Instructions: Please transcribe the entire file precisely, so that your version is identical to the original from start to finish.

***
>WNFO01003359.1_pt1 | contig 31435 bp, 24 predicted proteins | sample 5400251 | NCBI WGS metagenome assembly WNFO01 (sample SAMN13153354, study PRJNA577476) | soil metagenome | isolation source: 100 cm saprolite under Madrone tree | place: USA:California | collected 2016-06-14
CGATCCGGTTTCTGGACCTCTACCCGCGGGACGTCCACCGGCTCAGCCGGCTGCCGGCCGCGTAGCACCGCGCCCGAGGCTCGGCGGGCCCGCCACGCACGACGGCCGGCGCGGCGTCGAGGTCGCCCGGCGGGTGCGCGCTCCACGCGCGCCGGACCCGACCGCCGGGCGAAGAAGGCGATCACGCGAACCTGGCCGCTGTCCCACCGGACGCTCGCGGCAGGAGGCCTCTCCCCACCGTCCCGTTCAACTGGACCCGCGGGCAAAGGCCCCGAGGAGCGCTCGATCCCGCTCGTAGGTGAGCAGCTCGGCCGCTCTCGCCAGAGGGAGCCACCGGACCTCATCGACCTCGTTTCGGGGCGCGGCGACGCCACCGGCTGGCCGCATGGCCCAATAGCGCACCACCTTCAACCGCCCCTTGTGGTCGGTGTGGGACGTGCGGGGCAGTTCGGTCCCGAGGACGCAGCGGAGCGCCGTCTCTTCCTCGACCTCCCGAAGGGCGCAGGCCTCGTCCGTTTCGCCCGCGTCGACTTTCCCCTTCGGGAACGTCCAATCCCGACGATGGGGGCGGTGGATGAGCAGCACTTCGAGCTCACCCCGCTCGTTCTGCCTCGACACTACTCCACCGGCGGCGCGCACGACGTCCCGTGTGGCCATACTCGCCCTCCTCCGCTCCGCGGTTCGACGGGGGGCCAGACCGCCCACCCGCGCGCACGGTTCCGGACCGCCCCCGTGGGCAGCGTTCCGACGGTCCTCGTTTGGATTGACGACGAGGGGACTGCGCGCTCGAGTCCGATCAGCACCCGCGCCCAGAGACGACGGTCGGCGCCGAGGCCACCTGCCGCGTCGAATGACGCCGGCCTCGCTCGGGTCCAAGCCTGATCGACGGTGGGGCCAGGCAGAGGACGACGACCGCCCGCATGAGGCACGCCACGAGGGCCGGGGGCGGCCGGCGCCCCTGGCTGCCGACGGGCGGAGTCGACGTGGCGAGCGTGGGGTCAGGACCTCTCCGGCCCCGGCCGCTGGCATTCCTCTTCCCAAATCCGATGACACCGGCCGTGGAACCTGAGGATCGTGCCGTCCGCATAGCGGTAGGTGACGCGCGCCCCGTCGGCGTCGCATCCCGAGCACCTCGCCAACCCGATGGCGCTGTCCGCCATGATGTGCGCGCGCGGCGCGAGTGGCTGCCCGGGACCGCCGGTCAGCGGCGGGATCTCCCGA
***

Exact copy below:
>WNFO01003359.1_pt1 | contig 31435 bp, 24 predicted proteins | sample 5400251 | NCBI WGS metagenome assembly WNFO01 (sample SAMN13153354, study PRJNA577476) | soil metagenome | isolation source: 100 cm saprolite under Madrone tree | place: USA:California | collected 2016-06-14
CGATCCGGTTTCTGGACCTCTACCCGCGGGACGTCCACCGGCTCAGCCGGCTGCCGGCCGCGTAGCACCGCGCCCGAGGCTCGGCGGGCCCGCCACGCACGACGGCCGGCGCGGCGTCGAGGTCGCCCGGCGGGTGCGCGCTCCACGCGCGCCGGACCCGACCGCCGGGCGAAGAAGGCGATCACGCGAACCTGGCCGCTGTCCCACCGGACGCTCGCGGCAGGAGGCCTCTCCCCACCGTCCCGTTCAACTGGACCCGCGGGCAAAGGCCCCGAGGAGCGCTCGATCCCGCTCGTAGGTGAGCAGCTCGGCCGCTCTCGCCAGAGGGAGCCACCGGACCTCATCGACCTCGTTTCGGGGCGCGGCGACGCCACCGGCTGGCCGCATGGCCCAATAGCGCACCACCTTCAACCGCCCCTTGTGGTCGGTGTGGGACGTGCGGGGCAGTTCGGTCCCGAGGACGCAGCGGAGCGCCGTCTCTTCCTCGACCTCCCGAAGGGCGCAGGCCTCGTCCGTTTCGCCCGCGTCGACTTTCCCCTTCGGGAACGTCCAATCCCGACGATGGGGGCGGTGGATGAGCAGCACTTCGAGCTCACCCCGCTCGTTCTGCCTCGACACTACTCCACCGGCGGCGCGCACGACGTCCCGTGTGGCCATACTCGCCCTCCTCCGCTCCGCGGTTCGACGGGGGGCCAGACCGCCCACCCGCGCGCACGGTTCCGGACCGCCCCCGTGGGCAGCGTTCCGACGGTCCTCGTTTGGATTGACGACGAGGGGACTGCGCGCTCGAGTCCGATCAGCACCCGCGCCCAGAGACGACGGTCGGCGCCGAGGCCACCTGCCGCGTCGAATGACGCCGGCCTCGCTCGGGTCCAAGCCTGATCGACGGTGGGGCCAGGCAGAGGACGACGACCGCCCGCATGAGGCACGCCACGAGGGCCGGGGGCGGCCGGCGCCCCTGGCTGCCGACGGGCGGAGTCGACGTGGCGAGCGTGGGGTCAGGACCTCTCCGGCCCCGGCCGCTGGCATTCCTCTTCCCAAATCCGATGACACCGGCCGTGGAACCTGAGGATCGTGCCGTCCGCATAGCGGTAGGTGACGCGCGCCCCGTCGGCGTCGCATCCCGAGCACCTCGCCAACCCGATGGCGCTGTCCGCCATGATGTGCGCGCGCGGCGCGAGTGGCTGCCCGGGACCGCCGGTCAGCGGCGGGATCTCCCGA